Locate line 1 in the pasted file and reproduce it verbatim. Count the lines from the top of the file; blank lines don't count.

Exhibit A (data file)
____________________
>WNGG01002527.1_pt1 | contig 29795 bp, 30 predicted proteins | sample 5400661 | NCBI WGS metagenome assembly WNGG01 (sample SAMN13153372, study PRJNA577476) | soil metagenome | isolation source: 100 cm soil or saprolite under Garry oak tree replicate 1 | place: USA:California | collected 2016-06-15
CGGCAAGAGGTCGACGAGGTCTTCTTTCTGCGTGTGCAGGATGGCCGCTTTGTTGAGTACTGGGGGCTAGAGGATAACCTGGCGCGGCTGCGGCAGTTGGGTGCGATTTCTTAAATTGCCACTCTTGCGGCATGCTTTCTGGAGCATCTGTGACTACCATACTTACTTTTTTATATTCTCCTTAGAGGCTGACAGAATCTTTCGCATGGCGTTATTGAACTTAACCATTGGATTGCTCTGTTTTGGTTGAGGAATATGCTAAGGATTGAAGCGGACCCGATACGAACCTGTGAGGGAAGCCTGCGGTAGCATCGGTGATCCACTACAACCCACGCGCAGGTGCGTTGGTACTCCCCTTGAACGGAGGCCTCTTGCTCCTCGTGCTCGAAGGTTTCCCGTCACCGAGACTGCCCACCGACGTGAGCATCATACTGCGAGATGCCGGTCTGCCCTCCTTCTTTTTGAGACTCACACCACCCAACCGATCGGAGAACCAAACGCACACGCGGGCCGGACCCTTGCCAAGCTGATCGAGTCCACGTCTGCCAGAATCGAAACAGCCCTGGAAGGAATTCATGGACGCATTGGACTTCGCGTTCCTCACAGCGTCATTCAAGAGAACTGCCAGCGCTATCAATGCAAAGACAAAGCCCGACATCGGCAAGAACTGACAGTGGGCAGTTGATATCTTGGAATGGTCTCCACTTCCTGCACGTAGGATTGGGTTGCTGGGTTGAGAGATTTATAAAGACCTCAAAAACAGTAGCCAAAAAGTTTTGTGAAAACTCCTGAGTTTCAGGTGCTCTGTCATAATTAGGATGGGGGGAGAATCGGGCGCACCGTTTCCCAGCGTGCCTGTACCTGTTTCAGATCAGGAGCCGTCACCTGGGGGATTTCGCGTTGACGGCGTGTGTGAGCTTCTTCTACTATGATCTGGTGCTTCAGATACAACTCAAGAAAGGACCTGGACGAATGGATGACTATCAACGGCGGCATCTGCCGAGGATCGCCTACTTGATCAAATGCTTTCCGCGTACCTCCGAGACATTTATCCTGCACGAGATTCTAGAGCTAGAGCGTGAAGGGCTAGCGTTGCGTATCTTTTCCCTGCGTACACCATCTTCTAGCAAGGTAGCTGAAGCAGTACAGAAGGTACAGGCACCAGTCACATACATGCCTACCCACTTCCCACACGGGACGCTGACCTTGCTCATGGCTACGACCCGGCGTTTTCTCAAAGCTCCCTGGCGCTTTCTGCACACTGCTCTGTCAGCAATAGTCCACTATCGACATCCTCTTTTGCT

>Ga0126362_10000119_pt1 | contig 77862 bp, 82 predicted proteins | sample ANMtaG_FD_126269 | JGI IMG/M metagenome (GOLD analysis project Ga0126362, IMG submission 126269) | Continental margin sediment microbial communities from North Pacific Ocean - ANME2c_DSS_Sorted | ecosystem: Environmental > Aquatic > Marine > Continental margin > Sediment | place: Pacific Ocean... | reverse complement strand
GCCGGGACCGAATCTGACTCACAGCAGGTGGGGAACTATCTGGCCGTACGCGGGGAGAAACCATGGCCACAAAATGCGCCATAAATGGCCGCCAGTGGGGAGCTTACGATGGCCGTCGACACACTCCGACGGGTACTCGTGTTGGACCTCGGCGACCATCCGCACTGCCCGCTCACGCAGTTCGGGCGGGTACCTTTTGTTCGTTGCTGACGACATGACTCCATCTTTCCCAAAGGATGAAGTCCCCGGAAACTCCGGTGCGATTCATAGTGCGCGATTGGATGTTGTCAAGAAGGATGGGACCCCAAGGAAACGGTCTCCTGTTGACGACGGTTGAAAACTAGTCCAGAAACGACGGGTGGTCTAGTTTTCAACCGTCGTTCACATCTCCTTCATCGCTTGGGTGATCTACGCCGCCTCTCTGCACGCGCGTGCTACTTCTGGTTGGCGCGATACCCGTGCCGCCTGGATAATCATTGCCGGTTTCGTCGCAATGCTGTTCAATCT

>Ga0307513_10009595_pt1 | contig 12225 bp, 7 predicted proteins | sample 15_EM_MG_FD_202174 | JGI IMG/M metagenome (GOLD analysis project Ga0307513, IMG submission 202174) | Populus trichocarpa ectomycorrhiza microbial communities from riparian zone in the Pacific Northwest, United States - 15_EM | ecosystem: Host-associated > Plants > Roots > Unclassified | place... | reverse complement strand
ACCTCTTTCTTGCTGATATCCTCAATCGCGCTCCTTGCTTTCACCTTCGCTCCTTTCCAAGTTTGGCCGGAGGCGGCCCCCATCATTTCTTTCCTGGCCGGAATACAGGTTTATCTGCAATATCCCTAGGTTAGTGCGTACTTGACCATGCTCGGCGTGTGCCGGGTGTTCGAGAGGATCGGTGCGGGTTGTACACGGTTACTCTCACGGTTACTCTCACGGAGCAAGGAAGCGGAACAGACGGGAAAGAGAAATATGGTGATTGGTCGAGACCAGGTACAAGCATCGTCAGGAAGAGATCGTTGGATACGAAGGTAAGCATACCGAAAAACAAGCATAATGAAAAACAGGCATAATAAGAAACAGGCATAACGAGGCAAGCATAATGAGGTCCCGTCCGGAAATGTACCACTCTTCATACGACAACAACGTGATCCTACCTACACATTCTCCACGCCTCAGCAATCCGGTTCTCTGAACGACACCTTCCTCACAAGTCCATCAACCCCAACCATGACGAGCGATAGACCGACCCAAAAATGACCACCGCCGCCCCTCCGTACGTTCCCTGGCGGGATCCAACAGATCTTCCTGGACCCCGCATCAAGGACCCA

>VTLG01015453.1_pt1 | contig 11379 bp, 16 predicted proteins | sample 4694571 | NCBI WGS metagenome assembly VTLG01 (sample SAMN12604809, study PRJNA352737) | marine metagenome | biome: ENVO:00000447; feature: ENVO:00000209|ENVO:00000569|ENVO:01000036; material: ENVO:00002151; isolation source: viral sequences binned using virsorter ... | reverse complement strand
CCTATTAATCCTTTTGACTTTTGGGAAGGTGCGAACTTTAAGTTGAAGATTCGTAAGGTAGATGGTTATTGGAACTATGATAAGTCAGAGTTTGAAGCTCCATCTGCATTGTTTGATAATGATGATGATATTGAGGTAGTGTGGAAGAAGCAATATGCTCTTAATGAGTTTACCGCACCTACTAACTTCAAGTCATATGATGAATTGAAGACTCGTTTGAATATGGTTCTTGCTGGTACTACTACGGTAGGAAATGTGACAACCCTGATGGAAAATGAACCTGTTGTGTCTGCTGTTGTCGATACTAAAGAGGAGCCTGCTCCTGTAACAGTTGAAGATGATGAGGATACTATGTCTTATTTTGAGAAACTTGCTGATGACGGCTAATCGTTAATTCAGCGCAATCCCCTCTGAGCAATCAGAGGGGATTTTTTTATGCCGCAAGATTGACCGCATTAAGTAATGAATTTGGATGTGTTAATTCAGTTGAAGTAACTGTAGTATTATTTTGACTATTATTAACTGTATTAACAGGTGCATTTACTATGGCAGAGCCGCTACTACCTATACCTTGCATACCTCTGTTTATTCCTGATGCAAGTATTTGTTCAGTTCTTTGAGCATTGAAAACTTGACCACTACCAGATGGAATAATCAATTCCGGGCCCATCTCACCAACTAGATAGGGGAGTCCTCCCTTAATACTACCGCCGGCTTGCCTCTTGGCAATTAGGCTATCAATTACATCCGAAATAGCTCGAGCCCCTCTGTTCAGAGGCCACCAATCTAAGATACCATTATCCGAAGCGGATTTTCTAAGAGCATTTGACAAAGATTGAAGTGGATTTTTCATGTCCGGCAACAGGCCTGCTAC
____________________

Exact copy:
>WNGG01002527.1_pt1 | contig 29795 bp, 30 predicted proteins | sample 5400661 | NCBI WGS metagenome assembly WNGG01 (sample SAMN13153372, study PRJNA577476) | soil metagenome | isolation source: 100 cm soil or saprolite under Garry oak tree replicate 1 | place: USA:California | collected 2016-06-15